The Orange County Register in California. “Southern California home-price appreciation has hit a seven-year low, by the math of one curious yardstick. Since 1943, the Cal Poly Pomona-based group has tracked local home-value movements twice a year by having volunteer appraisers re-evaluate a set of 308 single-family homes across seven Southern California counties to gauge pricing patterns. Local home values were appreciating at an annual rate of 2.8% in October, according to this novel index.”

“How does that gain stack up? It’s the smallest increase since the last of Great Recession-led declines in April 2012. Below the 5.3% found in April. Below the 7.2% seen in October 2018. 65% below 7.9% averaged since October 2012. Looking at CoreLogic/DQ stats for their six-county SoCal region, derived from tabulating every closed purchase of all residences, gains in October were averaging over six months 1.2%. That’s below 1.3% of April; 6.1% of October 2018 and 87% below the seven-year average gain of 9.1%. Or, simply put: Appreciation has been evaporating.”

“More importantly, shrinking appreciation brings fears of depreciation. And for all the talk of a need for ‘cheaper housing,’ nothing scares off house hunters more than the prospect of price losses. It’s housing’s conundrum: everyone wants a discount, except on the home they (may) own.”

The Oregonian. “The number of homes for sale in the Portland area continues to shrink. New listings in November tumbled 30.9% from October, according to the local listing service RMLS. Contracts for home sales that will close over the next couple of months, although about 20% higher than last November, were 11.7% less than last month, and there were 15.3% fewer homes sold across the metro area this November compared to October.”

“‘Inventory is low in general and it has been that way for quite some time in west Portland,’ said Blake Ellis of Windermere Realty Trust. ‘Within particular markets, you will see strengths and weakness more than the overall data shows.'”

He said that at a certain price point in Northwest Portland, there might be 20 listings on the market now, where this same time last year there were 10 and at a different price there might only be five. ‘Units in buildings that usually take longer to sell sold in a week while another home has you wondering, ‘Why is it taking so long? It’s a great house in a great neighborhood,’ said Ellis.”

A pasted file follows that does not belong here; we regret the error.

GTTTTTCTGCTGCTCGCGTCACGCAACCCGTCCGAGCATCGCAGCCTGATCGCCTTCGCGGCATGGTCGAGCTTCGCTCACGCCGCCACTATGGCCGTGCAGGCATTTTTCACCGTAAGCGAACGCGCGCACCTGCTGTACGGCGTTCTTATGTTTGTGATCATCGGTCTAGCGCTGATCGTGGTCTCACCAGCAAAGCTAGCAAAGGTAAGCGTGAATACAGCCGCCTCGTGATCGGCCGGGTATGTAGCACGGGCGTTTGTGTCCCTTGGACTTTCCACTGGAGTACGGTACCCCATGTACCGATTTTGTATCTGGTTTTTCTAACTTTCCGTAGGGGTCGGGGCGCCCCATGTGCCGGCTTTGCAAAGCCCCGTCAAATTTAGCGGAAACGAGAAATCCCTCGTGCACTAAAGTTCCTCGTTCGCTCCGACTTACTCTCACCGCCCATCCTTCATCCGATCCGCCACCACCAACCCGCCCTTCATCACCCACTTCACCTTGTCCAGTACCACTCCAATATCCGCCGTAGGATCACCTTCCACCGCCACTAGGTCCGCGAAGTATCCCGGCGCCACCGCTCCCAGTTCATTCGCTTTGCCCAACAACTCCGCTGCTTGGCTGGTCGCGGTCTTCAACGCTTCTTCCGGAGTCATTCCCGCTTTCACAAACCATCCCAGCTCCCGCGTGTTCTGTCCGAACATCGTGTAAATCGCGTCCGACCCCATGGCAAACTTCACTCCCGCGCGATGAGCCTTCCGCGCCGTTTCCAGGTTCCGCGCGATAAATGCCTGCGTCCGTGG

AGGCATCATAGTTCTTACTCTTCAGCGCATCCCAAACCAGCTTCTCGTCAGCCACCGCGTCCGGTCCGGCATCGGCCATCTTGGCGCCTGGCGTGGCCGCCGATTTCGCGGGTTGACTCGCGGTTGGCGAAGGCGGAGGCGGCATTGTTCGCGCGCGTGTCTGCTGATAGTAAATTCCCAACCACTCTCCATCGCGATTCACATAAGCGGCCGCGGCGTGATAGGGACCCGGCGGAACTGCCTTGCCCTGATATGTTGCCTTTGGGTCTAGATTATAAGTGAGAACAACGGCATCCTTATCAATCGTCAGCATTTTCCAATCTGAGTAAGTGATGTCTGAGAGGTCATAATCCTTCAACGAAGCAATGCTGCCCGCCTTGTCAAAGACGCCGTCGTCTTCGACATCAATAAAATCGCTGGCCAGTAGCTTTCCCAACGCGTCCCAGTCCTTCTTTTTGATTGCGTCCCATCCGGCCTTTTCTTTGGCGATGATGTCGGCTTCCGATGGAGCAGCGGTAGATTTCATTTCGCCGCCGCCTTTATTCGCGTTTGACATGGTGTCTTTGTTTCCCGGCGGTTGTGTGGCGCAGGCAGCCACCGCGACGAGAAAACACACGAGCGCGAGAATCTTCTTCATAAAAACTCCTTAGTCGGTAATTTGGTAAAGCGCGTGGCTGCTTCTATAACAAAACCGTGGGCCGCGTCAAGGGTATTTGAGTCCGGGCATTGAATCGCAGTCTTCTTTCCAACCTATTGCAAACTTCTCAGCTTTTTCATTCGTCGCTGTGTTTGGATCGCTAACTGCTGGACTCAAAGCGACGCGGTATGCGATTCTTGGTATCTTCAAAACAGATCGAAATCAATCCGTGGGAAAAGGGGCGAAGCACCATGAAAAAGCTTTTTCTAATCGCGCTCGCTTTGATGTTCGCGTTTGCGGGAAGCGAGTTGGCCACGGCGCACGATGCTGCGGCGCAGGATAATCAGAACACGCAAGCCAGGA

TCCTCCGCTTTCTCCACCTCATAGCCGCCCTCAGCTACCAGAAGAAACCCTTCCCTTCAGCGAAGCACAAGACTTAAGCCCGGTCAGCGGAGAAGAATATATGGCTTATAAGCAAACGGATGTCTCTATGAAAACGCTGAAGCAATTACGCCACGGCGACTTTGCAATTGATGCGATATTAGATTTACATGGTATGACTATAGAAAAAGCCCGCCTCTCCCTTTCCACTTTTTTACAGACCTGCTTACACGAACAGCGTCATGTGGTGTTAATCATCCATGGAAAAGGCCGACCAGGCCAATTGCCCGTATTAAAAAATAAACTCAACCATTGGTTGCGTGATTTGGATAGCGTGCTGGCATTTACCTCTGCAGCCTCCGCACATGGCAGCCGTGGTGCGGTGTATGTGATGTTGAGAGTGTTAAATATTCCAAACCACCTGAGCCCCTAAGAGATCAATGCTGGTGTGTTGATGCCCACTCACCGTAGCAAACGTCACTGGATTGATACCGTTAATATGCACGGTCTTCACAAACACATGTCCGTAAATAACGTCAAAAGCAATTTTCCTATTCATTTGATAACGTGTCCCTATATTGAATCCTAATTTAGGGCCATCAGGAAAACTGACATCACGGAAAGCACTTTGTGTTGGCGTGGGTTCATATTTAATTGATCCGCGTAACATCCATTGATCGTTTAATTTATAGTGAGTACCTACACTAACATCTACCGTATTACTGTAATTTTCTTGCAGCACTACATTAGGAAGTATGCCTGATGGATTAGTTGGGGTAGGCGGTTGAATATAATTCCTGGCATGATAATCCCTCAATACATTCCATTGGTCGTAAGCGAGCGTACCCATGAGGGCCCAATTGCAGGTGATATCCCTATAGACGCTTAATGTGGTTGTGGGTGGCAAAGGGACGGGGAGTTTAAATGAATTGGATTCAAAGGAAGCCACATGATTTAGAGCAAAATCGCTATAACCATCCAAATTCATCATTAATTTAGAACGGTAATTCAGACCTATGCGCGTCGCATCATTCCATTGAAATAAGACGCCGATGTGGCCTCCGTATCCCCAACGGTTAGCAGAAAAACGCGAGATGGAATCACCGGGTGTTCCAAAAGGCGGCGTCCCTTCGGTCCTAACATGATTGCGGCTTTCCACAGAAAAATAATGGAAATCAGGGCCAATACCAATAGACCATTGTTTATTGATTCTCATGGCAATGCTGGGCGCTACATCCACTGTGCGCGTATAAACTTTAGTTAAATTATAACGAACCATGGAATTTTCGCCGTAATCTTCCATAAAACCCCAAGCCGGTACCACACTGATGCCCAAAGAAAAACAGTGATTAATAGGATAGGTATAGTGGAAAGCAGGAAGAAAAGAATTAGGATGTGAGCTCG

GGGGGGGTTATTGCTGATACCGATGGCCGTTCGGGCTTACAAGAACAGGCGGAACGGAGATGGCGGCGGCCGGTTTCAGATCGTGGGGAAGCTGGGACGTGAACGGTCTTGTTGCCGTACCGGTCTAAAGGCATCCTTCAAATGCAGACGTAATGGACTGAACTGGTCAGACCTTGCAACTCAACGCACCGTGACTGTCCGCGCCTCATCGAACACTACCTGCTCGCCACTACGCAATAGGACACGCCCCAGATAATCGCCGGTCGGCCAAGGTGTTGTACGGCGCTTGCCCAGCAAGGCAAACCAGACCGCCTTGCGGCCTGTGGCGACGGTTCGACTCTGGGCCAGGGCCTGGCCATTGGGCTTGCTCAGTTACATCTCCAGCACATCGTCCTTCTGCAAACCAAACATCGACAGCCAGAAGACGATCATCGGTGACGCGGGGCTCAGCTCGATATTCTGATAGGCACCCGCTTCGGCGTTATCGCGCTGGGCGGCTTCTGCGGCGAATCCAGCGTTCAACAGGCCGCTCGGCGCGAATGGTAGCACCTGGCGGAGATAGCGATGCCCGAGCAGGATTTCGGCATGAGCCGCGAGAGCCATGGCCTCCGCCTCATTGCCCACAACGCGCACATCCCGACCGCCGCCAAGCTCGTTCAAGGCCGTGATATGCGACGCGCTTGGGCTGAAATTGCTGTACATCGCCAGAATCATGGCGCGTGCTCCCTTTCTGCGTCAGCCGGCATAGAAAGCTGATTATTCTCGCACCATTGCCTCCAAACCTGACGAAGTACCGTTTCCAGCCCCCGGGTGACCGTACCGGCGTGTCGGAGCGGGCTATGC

This Post Has 63 Comments
  1. ‘Chen said San Mateo is especially susceptible to changes in cost due to the constrained housing market, which is incapable of keeping up with demand’

    The California REIC is so full of crap.

    ‘Illustrating her point regarding cost fluctuations, some of San Mateo’s rents actually dropped’

    They didn’t say effective rents, which includes concessions and vacancy. The effective rent drop is probably double or triple. Meaning these guys who paid recent prices or refinanced are losing money.

      1. Democrat heads will be exploding as Tulsi Gabbard, despite being a convert to the Hindu faith, sings a song celebrating the birth of Jesus and honoring the true spirit of Christmas. Bad Tulsi! You are supposed to wish us “Happy holidays” and burn incense to St. Greta, not sing a beautiful old Christian song that evokes evil western civilization and its oppressive patriarchal belief systems.

        https://www.youtube.com/watch?v=l5xcT_83jNk

  2. “U.S Bank says Coastal 544 Ventures was loaned $23 million for the property. Today, Coastal 544 Ventures owes more than $24 million after fees and interest, U.S. Bank claims. The housing company did not make its May and June payments on time, but when they did pay, the owners failed to pay interest, according to the bank.”

    Gosh, I sure hope this is an anomaly. Cuz our all-omniscient central bankers are going to have a problem on their hands if the collateral underpinning the gargantuan debt pyramid created by the Fed’s ultra-loose monetary policies since 2009 starts shedding trillions in Yellen Bux valuations. Looks like you may need a bigger Repo window, Janet Powell.

        1. In a way it’s already emerged. They usually don’t let new apartments rot. The lenders will take a haircut and the new owners will have a lower basis. This is how stuff gets resolved. Coming to a San Mateo complex near you!

          1. The universe has a way of putting itself right, even after ten years of Keynesian lunacy from the Fed and central banks.

          2. ‘Almost $1.5 trillion of the world’s cash, with U.S. $100 bills making up a great deal of it, is reportedly unaccounted for. So what happened to the money? “Literally, a lot of these $100 bills are sitting in bank vaults all over the world,” Treasury Secretary Steven Mnuchin told FOX Business’ Lou Dobbs during an interview. “There’s a lot of Benjamins all over the world.”